Yuletide Bounty In OregonGene Koretz
Though most U.S. retailers are worried, there's one state where the Christmas outlook is anything but gloomy. "In Oregon," notes economist John W. Mitchell of U.S. Bancorp in Portland, "consumers are getting a $163 million present from the state just in time for holiday shopping."
The gift comes courtesy of Oregon's booming economy and unusual "kicker law" governing the disposition of excess tax revenues. Passed in 1979, the law requires the state to refund personal and corporate income tax revenues that come in more than 2% above the amounts projected in its biennial budgets.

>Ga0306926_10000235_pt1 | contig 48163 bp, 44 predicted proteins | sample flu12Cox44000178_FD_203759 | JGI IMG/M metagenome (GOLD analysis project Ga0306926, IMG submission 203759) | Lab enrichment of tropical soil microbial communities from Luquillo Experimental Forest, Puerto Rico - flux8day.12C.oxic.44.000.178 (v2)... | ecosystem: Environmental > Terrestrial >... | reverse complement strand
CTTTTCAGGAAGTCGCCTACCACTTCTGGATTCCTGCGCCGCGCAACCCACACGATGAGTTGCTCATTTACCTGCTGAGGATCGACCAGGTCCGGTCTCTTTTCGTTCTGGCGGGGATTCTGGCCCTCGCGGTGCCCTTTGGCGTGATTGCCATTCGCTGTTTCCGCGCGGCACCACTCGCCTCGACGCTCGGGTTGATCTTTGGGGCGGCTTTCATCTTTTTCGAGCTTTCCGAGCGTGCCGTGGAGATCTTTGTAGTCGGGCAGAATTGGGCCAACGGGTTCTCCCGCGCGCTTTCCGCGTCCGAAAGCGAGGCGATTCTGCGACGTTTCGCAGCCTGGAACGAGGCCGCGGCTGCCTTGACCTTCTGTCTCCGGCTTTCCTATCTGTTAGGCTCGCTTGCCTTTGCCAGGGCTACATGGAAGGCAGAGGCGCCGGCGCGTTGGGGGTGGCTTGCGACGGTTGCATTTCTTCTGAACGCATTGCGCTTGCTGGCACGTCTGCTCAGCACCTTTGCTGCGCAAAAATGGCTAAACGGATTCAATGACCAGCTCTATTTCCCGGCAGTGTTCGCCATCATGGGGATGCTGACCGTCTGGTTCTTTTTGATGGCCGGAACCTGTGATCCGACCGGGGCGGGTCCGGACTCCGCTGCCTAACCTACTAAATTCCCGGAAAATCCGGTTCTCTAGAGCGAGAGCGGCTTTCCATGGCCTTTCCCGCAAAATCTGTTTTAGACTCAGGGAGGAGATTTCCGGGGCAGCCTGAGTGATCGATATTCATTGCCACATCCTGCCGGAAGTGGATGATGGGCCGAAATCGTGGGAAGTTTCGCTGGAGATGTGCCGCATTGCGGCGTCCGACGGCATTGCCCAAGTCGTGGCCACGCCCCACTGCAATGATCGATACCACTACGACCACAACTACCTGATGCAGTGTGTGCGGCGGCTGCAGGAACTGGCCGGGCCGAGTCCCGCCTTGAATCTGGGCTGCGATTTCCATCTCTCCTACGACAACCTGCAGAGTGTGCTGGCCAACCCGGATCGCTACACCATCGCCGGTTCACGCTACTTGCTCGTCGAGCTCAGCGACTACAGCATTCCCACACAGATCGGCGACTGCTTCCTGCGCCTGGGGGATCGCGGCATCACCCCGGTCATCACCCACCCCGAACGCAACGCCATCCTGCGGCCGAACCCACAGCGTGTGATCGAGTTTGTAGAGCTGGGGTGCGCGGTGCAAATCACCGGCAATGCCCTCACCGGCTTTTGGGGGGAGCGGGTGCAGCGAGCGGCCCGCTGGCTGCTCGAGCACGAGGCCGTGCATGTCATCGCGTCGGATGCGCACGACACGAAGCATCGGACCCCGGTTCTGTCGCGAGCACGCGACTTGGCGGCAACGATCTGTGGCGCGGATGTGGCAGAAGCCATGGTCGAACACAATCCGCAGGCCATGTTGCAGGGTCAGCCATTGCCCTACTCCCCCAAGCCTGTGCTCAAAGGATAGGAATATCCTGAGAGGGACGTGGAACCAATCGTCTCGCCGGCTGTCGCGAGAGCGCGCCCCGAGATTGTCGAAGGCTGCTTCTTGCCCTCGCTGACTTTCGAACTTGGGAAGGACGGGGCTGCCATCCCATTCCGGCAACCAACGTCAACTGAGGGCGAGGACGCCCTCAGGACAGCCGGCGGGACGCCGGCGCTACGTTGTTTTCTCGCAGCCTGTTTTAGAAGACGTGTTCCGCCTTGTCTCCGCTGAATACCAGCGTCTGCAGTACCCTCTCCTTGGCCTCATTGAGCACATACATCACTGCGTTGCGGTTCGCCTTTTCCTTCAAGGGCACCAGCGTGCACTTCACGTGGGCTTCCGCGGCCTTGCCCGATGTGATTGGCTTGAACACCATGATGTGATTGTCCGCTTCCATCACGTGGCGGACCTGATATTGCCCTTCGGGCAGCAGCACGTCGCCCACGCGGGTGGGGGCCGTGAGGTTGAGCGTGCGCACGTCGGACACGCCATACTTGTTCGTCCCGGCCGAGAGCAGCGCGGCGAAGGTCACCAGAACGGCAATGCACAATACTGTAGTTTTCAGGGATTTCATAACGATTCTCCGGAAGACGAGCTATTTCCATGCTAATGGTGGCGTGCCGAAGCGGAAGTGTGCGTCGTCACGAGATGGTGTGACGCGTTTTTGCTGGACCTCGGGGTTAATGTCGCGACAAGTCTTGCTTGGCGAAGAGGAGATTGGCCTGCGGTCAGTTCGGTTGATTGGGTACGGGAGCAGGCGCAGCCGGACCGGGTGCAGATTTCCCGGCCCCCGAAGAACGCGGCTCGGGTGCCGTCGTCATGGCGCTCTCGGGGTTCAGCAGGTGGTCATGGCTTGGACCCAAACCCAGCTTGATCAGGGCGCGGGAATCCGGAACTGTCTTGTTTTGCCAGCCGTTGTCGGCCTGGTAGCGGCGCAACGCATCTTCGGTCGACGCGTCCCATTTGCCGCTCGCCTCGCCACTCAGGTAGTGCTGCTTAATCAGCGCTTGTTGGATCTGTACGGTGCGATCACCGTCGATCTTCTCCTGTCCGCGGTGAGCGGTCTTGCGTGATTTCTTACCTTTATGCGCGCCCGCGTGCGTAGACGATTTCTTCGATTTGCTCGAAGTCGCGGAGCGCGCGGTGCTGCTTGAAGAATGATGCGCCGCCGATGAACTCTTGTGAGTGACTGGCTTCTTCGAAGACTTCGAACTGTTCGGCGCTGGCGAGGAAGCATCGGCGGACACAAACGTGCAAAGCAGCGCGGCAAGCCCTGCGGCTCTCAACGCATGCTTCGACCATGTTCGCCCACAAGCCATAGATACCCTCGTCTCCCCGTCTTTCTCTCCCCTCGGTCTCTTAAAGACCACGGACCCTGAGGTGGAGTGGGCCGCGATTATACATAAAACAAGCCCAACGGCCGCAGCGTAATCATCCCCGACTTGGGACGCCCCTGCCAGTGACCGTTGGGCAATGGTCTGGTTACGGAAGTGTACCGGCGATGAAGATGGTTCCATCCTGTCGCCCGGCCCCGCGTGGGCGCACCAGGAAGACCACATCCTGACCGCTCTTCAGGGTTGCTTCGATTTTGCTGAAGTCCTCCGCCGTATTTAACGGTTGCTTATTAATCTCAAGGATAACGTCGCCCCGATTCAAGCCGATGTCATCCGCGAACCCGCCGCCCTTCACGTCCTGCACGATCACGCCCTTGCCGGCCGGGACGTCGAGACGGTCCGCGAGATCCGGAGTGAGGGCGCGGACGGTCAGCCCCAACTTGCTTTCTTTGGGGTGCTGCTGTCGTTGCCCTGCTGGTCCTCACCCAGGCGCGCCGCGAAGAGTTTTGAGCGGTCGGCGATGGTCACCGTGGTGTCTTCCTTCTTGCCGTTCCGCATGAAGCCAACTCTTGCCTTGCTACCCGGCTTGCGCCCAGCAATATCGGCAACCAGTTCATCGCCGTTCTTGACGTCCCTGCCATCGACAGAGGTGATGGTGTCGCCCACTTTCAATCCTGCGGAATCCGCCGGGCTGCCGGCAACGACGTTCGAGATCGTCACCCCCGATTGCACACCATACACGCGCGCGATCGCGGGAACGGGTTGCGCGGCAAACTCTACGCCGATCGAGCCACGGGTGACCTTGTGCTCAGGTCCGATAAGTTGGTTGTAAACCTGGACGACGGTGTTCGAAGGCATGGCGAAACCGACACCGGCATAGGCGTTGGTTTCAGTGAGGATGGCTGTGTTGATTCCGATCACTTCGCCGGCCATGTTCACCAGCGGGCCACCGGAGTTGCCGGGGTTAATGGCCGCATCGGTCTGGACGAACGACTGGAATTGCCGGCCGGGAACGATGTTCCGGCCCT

Such rebates usually take the form of credits to be applied against tax bills due the following April. Indeed, that's the way corporations will receive their rebates of some $167 million. But this year, the GOP legislature decided to return individuals' share of the bounty early--through checks mailed at the start of December. For consumers, Mitchell figures, the average windfall comes to a tidy $100 per taxpayer.